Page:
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Chicago politics will never change: Where’s Eliot Ness when you need him?
by David Farside
Aug 25, 2008 | 697 views | 0 0 comments | 13 13 recommendations | email to a friend | print
Last week’s news reminded me of something my old boss, Norman Gubler, told me 40 years ago. Norman was an honest, hard-working man, an elder in the Mormon church and a millionaire.

As a young man from humble beginnings, he started hauling produce in Utah between St. George, Cedar City and Salt Lake City. Gradually, he started picking up and delivering general commodity freight and built a great business. Later, Milne Truck Lines bought his route, business and expertise in transportation.

Norman hired me in 1959. Las Vegas was a tough place to get a job and I kept hounding him until he finally gave me one. Although he was wealthy, he always came in every morning at 4:30 and together we waited for the freight to come in from Los Angeles.

During that time, he spent many hours trying to convert me to Mormonism, something I almost considered. We also had some great conversations.

One morning, I asked him how it felt to be a millionaire and how much money qualifies a person to be considered rich. At 23, I wanted to know how high I had to set my unachievable goals. He laughed and, with a big broad smile said, “You know you’re rich when you can’t keep track of everything you own and when there is not enough hours in a day to count your money.”

Last week, Sen. John McCain demonstrated the extent of his wealth when he couldn’t remember how many houses he had.

In an interview with Politico, McCain was asked how many houses he had. He stuttered and stammered and referred the question to his campaign staff. It turned out he and his wife own seven residential properties. He probably couldn’t remember which ones were his.

Later , in a forum with Pastor Rick Warren of Saddleback Church in California, McCain was asked to define the word “rich.” McCain, who seems to have inherited Bush’s snide and silly smirk on his face, said, “I think if you are just talking about income, how about $5 million?”

Before the audience was through laughing, McCain said he was sure his comment would be distorted, but his point was that he wants to keep people’s taxes low and increase revenue. I have to ask though, does that only apply to those who make over $5 million annually? Probably.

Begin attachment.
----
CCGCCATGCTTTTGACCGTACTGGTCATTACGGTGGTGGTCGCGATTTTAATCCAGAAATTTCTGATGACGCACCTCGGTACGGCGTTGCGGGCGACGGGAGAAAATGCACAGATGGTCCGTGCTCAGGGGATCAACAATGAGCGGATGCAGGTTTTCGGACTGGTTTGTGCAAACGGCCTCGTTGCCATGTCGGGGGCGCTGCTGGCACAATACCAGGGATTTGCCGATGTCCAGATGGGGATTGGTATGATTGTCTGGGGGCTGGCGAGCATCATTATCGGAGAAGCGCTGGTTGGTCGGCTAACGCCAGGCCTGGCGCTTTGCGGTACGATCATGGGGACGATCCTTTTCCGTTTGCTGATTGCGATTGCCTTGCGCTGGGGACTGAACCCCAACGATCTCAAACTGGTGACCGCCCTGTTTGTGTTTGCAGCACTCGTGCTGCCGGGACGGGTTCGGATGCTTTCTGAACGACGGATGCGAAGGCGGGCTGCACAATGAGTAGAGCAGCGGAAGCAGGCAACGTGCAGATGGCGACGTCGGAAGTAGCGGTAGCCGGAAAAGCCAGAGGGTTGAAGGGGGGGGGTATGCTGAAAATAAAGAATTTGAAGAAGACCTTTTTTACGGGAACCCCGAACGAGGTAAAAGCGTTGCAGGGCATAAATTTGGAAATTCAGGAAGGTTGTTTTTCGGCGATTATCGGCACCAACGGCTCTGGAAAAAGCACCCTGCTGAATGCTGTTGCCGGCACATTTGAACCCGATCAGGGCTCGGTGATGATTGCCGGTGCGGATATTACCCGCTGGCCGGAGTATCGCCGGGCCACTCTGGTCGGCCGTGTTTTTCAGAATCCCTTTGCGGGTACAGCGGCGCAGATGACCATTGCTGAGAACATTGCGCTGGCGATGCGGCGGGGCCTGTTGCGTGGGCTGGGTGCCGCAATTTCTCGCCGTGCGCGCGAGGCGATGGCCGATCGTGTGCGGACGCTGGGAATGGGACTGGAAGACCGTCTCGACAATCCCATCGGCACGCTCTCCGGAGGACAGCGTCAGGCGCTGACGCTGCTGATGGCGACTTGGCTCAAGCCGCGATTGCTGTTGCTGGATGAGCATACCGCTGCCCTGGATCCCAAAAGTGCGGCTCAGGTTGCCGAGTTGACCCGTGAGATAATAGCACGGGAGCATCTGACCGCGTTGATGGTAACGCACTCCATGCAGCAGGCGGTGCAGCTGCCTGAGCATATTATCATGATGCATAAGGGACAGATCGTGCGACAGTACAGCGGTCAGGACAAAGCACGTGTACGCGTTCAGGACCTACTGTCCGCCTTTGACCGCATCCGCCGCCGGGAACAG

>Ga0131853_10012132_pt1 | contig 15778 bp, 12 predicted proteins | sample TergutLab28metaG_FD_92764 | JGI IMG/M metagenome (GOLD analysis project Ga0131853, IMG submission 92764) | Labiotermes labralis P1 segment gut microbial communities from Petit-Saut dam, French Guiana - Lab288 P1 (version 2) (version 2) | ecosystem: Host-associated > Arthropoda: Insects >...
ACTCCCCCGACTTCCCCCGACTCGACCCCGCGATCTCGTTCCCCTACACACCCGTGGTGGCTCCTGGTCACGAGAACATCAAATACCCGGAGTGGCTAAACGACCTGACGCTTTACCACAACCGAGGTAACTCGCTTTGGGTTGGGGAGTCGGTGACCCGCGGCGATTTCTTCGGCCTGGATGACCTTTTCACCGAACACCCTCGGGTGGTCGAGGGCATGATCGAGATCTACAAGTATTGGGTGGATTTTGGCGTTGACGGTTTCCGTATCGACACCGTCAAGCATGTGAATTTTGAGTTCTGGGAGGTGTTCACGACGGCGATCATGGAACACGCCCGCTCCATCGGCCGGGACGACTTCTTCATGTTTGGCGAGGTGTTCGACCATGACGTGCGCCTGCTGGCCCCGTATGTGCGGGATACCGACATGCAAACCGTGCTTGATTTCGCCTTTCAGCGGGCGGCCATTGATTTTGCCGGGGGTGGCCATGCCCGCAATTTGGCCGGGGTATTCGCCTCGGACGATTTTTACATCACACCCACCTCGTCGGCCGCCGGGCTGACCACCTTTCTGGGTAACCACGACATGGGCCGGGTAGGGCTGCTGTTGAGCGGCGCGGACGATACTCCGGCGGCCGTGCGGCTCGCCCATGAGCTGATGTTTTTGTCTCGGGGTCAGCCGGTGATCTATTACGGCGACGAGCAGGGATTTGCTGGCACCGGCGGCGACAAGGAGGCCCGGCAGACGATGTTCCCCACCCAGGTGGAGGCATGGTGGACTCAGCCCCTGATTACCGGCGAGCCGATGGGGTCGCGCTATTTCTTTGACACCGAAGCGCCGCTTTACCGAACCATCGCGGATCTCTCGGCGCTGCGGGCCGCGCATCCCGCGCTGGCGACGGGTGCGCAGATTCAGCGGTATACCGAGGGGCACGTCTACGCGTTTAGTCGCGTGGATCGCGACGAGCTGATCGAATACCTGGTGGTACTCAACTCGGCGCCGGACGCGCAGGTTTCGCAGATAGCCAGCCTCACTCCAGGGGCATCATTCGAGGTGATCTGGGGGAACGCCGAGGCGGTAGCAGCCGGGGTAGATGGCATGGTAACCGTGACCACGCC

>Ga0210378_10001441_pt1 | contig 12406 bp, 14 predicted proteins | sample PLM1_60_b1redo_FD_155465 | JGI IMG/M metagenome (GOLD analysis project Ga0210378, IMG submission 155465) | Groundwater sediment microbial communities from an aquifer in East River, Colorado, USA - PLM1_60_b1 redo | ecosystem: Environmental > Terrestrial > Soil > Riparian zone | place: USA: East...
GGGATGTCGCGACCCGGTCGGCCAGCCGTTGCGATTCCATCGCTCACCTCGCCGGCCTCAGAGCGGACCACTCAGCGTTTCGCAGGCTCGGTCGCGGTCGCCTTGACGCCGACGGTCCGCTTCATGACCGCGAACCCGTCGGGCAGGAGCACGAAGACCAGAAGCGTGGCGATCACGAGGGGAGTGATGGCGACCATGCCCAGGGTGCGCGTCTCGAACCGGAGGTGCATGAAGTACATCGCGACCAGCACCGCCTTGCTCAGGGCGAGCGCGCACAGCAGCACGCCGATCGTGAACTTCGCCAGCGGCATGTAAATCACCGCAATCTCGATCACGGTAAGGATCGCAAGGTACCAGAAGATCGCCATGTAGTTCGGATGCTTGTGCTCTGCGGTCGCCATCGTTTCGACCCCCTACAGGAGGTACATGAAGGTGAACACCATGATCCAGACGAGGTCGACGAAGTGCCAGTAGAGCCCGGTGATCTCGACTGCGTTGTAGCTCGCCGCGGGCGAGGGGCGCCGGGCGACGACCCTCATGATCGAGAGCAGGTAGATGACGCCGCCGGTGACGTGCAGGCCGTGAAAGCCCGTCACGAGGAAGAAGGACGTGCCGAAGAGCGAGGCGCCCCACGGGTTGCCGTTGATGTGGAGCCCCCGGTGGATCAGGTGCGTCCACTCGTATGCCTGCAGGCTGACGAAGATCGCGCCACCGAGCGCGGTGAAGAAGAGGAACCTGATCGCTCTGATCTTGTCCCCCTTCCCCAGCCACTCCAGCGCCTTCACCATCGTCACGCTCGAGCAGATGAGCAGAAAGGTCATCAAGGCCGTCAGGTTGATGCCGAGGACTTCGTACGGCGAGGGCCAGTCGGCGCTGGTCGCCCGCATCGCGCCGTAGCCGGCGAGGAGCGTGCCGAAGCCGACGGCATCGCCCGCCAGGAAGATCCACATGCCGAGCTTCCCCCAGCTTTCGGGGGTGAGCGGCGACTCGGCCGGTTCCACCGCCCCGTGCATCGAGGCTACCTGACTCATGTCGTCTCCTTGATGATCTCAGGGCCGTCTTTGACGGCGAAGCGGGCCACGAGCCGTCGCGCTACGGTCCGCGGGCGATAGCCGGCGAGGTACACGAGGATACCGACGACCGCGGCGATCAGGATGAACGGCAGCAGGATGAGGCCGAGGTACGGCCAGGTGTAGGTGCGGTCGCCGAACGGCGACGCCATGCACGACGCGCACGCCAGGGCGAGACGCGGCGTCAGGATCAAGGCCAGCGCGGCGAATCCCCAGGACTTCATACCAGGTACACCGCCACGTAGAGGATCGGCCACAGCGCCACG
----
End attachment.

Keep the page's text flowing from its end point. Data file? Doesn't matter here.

Sen. Barack Obama, when asked the same question, said those making $250,000 or more per year are in the top 4 percent and seem to be “doing well.”

In all fairness, McCain’s wife, Cindy, is the one with the money. The senator’s tax returns show he had an income of $406,409 last year. His wife had an income of more than $6 million in 2006 and her total wealth figures to be more than $100 million. Now that is rich.

But Obama can’t criticize McCain for having money. In 2007, Obama and his wife reported an income of about $4.2 million. That’s not exactly poor.

Obama’s comments on McCain not remembering how many houses he owns opened him up for attacks by the Republicans. The Republican National Committee reminded the voters of Obama’s dealing with a friend and convicted felon from Chicago.

In 2005, Obama bought a house in Chicago for $1.6 million. He received a lot of advice from a local named “Tony” Rezko. Why all the bad guys have the name Tony, I’ll never know. Rekzo was a work of art.

Rezko is a political fundraiser for Obama and a land developer in Chicago. In 2005, Obama and Rezko purchased adjoining parcels in Kenwood. Obama paid $1.65 million for a Georgian revival mansion. Rezko paid $625,000 – almost half – just for the adjacent undeveloped lot. Both Rezko and Obama closed on their properties on the same day.

Last January, Obama claimed he wanted to increase the size of his mansion’s side yard. He paid Rezko $104,500 for a small strip of land. Local Chicago newspapers claimed Obama paid twice the appraised value of the narrow piece of land and questioned Obama on his generous gift to a man being investigated for fraud. Obama answered, “It was simply not good enough that I paid above appraised value for the strip of land he sold me. It was a mistake...” I guess it was. Last month, Rezko was indicted for an alleged political fundraising scheme and bilking a creditor out of his money.

Chicago has been the Democrats’ springboard to the White House in the past. Frank Sinatra and the “Chicago Boys Club,” comprised of more than a few Tony’s, was a key in getting John F. Kennedy elected to the White House. I’m sure they will do the same for Obama. Looks like Chicago politics will never change. Where’s Eliot Ness when you need him?

David Farside is a Sparks resident and political activist. The polemics of his articles can be discussed at farsidian2001@yahoo.com. His Web site is www.thefarsidechronicles.com.
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